What is an SSL certificate?
An SSL certificate is a digital certificate that authenticates a website’s identity and enables an encrypted connection. SSL stands for Secure Sockets Layer, a security protocol that creates an encrypted link between a web server and a web browser.
Companies and organizations need to add SSL certificates to their websites to secure online transactions and keep customer information private and secure.
In short: SSL keeps internet connections secure and prevents criminals from reading or modifying information transferred between two systems. When you see a padlock icon next to the URL in the address bar, that means SSL protects the website you are visiting.
Since its inception about 25 years ago, there have been several versions of SSL protocol, all of which at some point ran into security troubles. A revamped and renamed version followed — TLS (Transport Layer Security), which is still in use today. However, the initials SSL stuck, so the new version of the protocol is still usually called by the old name.
How do SSL certificates work?
SSL works by ensuring that any data transferred between users and websites, or between two systems, remains impossible to read. It uses encryption algorithms to scramble data in transit, which prevents hackers from reading it as it is sent over the connection. This data includes potentially sensitive information such as names, addresses, credit card numbers, or other financial details.
The process works like this:
- A browser or server attempts to connect to a website (i.e., a web server) secured with SSL.
- The browser or server requests that the web server identifies itself.
- The web server sends the browser or server a copy of its SSL certificate in response.
- The browser or server checks to see whether it trusts the SSL certificate. If it does, it signals this to the webserver.
- The web server then returns a digitally signed acknowledgment to start an SSL encrypted session.
- Encrypted data is shared between the browser or server and the webserver.
This process is sometimes referred to as an “SSL handshake.” While it sounds like a lengthy process, it takes place in milliseconds.
When a website is secured by an SSL certificate, the acronym HTTPS (which stands for HyperText Transfer Protocol Secure) appears in the URL. Without an SSL certificate, only the letters HTTP – i.e., without the S for Secure – will appear. A padlock icon will also display in the URL address bar. This signals trust and provides reassurance to those visiting the website.
To view an SSL certificate’s details, you can click on the padlock symbol located within the browser bar. Details typically included within SSL certificates include:
- The domain name that the certificate was issued for
- Which person, organization, or device it was issued to
- Which Certificate Authority issued it
- The Certificate Authority’s digital signature
- Associated subdomains
- Issue date of the certificate
- The expiry date of the certificate
- The public key (the private key is not revealed)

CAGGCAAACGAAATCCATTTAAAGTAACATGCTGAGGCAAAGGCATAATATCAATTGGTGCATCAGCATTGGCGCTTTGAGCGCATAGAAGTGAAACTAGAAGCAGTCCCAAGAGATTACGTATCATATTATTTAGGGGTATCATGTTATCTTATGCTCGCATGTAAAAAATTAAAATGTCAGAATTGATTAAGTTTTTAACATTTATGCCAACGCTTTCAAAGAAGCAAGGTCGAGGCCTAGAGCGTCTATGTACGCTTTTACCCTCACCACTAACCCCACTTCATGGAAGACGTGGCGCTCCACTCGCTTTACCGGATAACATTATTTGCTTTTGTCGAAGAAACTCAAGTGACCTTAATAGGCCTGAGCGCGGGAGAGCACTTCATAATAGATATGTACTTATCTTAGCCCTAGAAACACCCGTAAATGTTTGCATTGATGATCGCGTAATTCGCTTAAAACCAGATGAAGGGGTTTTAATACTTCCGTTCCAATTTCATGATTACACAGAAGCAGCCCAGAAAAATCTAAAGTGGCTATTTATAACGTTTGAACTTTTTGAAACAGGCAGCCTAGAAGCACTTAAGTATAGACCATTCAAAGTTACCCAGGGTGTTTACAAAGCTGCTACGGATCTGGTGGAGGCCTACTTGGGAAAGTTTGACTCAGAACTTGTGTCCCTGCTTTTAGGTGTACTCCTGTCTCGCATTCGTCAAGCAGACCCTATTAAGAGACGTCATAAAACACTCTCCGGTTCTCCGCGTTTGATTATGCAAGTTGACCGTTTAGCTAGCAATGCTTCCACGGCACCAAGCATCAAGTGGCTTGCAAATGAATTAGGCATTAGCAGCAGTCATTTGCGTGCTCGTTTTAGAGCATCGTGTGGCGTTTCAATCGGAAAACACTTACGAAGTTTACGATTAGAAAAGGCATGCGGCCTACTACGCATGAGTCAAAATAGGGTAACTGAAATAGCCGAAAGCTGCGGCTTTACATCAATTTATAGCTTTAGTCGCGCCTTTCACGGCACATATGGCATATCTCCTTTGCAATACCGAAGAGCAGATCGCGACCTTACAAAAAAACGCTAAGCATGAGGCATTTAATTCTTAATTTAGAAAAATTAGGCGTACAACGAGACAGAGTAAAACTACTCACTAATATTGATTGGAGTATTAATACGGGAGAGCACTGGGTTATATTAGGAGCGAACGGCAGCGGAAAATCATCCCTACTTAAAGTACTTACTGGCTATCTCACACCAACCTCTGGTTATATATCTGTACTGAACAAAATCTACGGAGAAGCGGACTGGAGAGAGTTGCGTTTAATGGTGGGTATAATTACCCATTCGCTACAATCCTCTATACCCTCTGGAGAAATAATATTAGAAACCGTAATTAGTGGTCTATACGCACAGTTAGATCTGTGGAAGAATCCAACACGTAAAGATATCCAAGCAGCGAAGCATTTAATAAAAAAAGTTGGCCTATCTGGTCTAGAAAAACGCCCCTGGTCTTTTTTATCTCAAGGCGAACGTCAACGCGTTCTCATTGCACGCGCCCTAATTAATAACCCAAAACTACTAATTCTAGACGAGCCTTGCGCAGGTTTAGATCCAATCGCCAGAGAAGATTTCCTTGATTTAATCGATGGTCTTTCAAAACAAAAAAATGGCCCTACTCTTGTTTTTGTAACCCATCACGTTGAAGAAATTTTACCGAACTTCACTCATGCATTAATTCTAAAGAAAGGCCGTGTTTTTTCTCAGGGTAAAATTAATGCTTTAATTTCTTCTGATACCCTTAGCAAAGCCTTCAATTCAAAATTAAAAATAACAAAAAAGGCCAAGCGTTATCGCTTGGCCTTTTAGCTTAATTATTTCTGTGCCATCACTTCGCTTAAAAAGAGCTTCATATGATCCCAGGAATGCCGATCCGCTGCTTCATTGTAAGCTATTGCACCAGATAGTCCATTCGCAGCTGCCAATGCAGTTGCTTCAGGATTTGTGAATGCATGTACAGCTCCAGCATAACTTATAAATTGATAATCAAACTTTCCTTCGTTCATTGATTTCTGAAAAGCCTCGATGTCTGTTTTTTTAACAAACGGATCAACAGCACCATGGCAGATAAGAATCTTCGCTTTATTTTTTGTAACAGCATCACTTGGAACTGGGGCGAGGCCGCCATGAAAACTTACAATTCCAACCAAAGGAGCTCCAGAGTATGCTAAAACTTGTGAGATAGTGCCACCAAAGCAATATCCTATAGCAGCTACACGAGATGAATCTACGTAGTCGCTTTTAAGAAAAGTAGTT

Why you need an SSL certificate
Websites need SSL certificates to keep user data secure, verify ownership of the website, prevent attackers from creating a fake version of the site, and convey trust to users.
If a website is asking users to sign in, enter personal details such as their credit card numbers, or view confidential information such as health benefits or financial information, then it is essential to keep the data confidential. SSL certificates help keep online interactions private and assure users that the website is authentic and safe to share private information with.
More relevant to businesses is the fact that an SSL certificate is required for an HTTPS web address. HTTPS is the secure form of HTTP, which means that HTTPS websites have their traffic encrypted by SSL. Most browsers tag HTTP sites – those without SSL certificates – as “not secure.” This sends a clear signal to users that the site may not be trustworthy – incentivizing businesses who have not done so to migrate to HTTPS.
An SSL certificate helps to secure information such as:
- Login credentials
- Credit card transactions or bank account information
- Personally identifiable information — such as full name, address, date of birth, or telephone number
- Legal documents and contracts
- Medical records
- Proprietary information
Types of SSL certificate
There are different types of SSL certificates with different validation levels. The six main types are:
- Extended Validation certificates (EV SSL)
- Organization Validated certificates (OV SSL)
- Domain Validated certificates (DV SSL)
- Wildcard SSL certificates
- Multi-Domain SSL certificates (MDC)
- Unified Communications Certificates (UCC)
Extended Validation certificates (EV SSL)
This is the highest-ranking and most expensive type of SSL certificate. It tends to be used for high profile websites which collect data and involve online payments. When installed, this SSL certificate displays the padlock, HTTPS, name of the business, and the country on the browser address bar. Displaying the website owner’s information in the address bar helps distinguish the site from malicious sites. To set up an EV SSL certificate, the website owner must go through a standardized identity verification process to confirm they are authorized legally to the exclusive rights to the domain.
Organization Validated certificates (OV SSL)